Not being a motorcycle enthusiast, visiting the Harley-Davidson Museum in Milwaukee, Wisconsin was not an attraction high on my list of things to do while visiting the city. Still, taking the advice of others, I kept an open mind and visited the 20 acre riverfront facility that also includes a cafe, gift shop and green space. Loaded with a historical artifacts, a collection of past models and stories that depict the passion and culture of its riders, touring the museum, I was in HOG heaven!
The story of the Harley-Davidson Company begins simply in 1903 when two young machinists, William Harley and Arthur Davidson began tinkering with plans to create a motorized bicycle. Working diligently in a 15 x 10 foot shed, located in the rear of Davidson’s Milwaukee home, the first Harley-Davidson was born.
Future models, all proudly displayed throughout the Museum, show the motorcycle was a success for personal transportation and businesses alike. Deliverymen used the machine with a side or rear compartment to transport everything from groceries, milk, Coca-Cola and even typewriter repair. Soon even the government became customers as US Mail delivery and police departments purchased Harley-Davidson motorcycles.
It seems that almost as soon as motorcycles became available, speed and competition came into the picture. Races of varying distance and terrain as well as Motordrome races drew legions of fans. Steep wooden tracks curved at a 45 degree angle called on the bravery of riders. With very little protection to speed through the course, racers often touched their left knee and foot to the ground for balance. Motordrome racing remained popular until bad publicity about the extreme dangerous nature of the sport forced many tracks to close.
I was fascinated to discover that motorcycles served a key component in the US Army beginning with the Spanish American War and WWI. By WWII the use of motorcycles was so popular that the US Army 2nd Armored Division had its own uniform patch stating its nickname “Hell on Wheels”. During a six week training program, soldiers were taught to maneuver the motorcycles on rough terrain to serve as scouts, dispatch messages and first aid supplies to outlying areas. A special Women’s Motorcycle Core was placed into service for posts within the United States.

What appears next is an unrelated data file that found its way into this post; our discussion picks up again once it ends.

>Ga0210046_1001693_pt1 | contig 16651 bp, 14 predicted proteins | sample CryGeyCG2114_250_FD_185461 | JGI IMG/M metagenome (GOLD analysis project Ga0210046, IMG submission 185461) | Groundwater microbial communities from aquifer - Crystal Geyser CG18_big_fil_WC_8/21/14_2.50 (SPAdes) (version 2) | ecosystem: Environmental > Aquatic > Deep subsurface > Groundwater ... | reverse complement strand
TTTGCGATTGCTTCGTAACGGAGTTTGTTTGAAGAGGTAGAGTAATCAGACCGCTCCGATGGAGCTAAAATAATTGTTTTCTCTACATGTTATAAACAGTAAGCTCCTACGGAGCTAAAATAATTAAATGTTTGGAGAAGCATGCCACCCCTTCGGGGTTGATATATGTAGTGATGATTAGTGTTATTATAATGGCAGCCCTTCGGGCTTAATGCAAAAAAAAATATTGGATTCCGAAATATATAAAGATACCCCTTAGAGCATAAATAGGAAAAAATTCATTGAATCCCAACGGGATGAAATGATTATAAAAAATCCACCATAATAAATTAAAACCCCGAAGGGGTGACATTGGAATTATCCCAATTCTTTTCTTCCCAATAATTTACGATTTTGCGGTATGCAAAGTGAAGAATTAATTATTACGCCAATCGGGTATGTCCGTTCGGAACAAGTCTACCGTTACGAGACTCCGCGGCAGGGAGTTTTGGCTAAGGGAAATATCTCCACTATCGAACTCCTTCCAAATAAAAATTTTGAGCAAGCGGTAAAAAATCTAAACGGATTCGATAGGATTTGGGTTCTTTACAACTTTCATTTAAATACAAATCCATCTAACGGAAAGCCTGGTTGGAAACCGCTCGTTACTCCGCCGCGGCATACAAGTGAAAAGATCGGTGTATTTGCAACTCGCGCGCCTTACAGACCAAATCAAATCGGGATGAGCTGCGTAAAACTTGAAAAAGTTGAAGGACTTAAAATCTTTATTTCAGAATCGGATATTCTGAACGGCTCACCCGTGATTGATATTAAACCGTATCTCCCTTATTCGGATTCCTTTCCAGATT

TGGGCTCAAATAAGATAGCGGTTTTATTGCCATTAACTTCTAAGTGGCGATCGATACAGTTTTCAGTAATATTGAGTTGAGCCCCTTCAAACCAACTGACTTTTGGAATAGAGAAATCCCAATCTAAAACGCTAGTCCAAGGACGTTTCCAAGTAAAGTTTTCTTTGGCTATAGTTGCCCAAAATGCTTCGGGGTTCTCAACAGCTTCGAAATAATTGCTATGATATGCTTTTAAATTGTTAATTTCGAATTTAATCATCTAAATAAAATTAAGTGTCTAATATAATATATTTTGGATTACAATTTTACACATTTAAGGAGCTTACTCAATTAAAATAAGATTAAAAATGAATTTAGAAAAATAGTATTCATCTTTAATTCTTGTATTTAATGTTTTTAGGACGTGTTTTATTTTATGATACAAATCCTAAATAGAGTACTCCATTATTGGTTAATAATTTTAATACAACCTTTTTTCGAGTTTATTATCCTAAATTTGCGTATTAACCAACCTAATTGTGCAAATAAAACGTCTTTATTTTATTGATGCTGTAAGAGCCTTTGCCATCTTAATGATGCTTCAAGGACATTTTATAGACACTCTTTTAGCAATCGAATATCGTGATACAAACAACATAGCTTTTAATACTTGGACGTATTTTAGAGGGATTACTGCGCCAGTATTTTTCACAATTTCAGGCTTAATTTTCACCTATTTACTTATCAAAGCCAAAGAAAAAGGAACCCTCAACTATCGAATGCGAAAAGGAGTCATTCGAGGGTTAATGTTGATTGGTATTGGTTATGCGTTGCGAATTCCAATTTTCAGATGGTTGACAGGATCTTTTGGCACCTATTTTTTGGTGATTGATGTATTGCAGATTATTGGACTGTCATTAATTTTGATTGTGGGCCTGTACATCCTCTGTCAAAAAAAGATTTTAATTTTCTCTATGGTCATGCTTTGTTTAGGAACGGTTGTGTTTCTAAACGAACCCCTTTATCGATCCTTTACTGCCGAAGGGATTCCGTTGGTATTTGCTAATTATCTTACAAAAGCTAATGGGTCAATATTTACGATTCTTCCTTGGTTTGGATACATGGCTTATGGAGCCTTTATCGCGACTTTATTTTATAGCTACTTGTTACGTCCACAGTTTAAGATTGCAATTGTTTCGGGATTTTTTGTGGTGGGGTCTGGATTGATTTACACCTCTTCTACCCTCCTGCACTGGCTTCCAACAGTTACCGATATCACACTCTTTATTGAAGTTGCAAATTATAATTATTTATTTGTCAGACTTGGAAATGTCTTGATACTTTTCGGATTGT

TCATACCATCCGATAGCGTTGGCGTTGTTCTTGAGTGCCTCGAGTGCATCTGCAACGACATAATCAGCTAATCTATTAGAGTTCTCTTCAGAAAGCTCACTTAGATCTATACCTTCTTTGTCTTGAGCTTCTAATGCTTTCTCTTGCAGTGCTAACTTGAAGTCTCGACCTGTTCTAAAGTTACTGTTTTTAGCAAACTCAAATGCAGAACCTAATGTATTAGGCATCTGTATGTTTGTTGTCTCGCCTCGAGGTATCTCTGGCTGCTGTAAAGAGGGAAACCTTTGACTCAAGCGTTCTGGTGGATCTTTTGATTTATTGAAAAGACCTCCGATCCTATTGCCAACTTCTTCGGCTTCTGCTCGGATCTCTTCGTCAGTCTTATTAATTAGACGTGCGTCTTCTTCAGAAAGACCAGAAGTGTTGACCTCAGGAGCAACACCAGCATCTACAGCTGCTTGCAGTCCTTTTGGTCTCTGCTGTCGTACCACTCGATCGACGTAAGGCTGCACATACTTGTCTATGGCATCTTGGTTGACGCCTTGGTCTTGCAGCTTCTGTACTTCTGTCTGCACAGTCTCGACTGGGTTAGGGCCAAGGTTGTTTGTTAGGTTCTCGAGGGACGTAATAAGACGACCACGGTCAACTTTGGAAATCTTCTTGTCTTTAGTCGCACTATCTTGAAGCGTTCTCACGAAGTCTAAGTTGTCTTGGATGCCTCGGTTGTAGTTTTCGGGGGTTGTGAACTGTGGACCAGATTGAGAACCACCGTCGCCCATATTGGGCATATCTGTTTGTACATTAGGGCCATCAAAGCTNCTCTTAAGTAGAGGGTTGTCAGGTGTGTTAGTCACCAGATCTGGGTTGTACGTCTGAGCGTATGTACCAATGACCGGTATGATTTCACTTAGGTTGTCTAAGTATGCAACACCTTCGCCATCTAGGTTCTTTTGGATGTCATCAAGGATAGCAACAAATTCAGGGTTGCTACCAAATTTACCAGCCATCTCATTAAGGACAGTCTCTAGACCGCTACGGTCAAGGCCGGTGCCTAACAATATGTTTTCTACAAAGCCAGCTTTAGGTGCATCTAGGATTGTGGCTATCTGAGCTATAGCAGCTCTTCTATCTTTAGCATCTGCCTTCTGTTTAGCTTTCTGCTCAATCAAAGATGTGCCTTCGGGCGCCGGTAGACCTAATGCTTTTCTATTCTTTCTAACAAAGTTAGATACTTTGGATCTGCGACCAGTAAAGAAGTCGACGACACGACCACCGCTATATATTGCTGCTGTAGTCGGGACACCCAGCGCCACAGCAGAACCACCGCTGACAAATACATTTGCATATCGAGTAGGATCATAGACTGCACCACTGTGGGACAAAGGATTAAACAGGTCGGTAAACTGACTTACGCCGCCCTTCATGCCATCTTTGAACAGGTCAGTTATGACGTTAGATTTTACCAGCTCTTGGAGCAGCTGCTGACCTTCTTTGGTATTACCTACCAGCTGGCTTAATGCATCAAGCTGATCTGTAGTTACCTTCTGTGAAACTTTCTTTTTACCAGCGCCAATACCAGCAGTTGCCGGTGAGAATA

Social clubs formed around motorcycle owners, and particularly Harley-Davidson owners, as a way to meet other clubs and form friendships with those of like interests. It was not uncommon for a club in one city to invite a neighboring club to join them on a ride that would end in a picnic, party or dance. Clubs designed their own distinguishing logos and patches, shirts, jackets and other attire.
Following the war there was a renewal of interest in motorcycles since so many men had been trained to ride them. With a surplus of army bikes available, and very few cars, it became popular to buy these, strip them of their military gear and add details and individualize the accessories that often expressed the rider’s personality. There was a huge growth in social clubs at this time with a few turning toward more non-social behavior.
Other exhibits showcase Harley-Davidson’s link to Hollywood from motorcycles used in movies like Easy Rider to the black leather Harley jacket worn by Arnold Schwarzenegger in Terminator. Interesting to me was that the bike used in the film Captain America had the appearance of a 1940’s era motorcycle to fit the setting of the movie, yet had all the latest technology needed to perform the thrilling stunts.
Perhaps the most awe-inspiring exhibit for me was the display case featuring a mangled and rusted Harley-Davidson that was found washed ashore on an outlying island in British Columbia. Tracing the license to the owner in Japan, the details of this incredible journey were revealed. Contained within a nearby trailer, also found on the beach, the motorcycle had been swept away by the devastating tsunami and drifted to the beach in Canada.
While Harley lovers will enjoy perusing two stories of motorcycle displays, I found the Museum to be a fascinating tale of the history and culture surrounding the Harley-Davidson products, the pride of ownership and the dedication of employees that save the company from near bankruptcy. Perhaps the greatest testament to this is the beautifully displayed black motorcycle autographed by all 6,000 employees of the company to honor its 100th anniversary.
Now, as the company looks back on its 110th anniversary of the Harley-Davidson Company and a weekend full of events (August 29 – September 1, 2013), I can only imagine what might go through the head of Mr. Harley and Mr. Davidson if they could view the magnificent machines that started from bike number one created in a 15 x 10 shed.
Location: Harley-Davidson Museum, 400 W Canal Street, Milwaukee, Wisconsin
Hours: Open everyday 9 a.m. – 6:00 p.m. and until 8 p.m. on Thursdays
Admission: $18 adults, $10 kids, FREE under. Discounts for seniors, military, and students. Complimentary on-site parking
Photo Credits: Visit Milwaukee; 1947 H-D, J. Ingersoll
Disclosure: The author received complimentary admission for the purpose of a review.
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Jenni Ingersoll | Having been transplanted numerous times, I have learned to explore the sites around our new found hometown, uncovering hidden gems and attractions. When vacation time rolls around, I enjoy traveling with my family and the occasional weekend escape with my husband, coming home to share our travel experiences with others. You can follow me on Twitter @JAIngersoll. My top three destinations are Walt Disney World Resort, the Midwest and any beach I can walk along.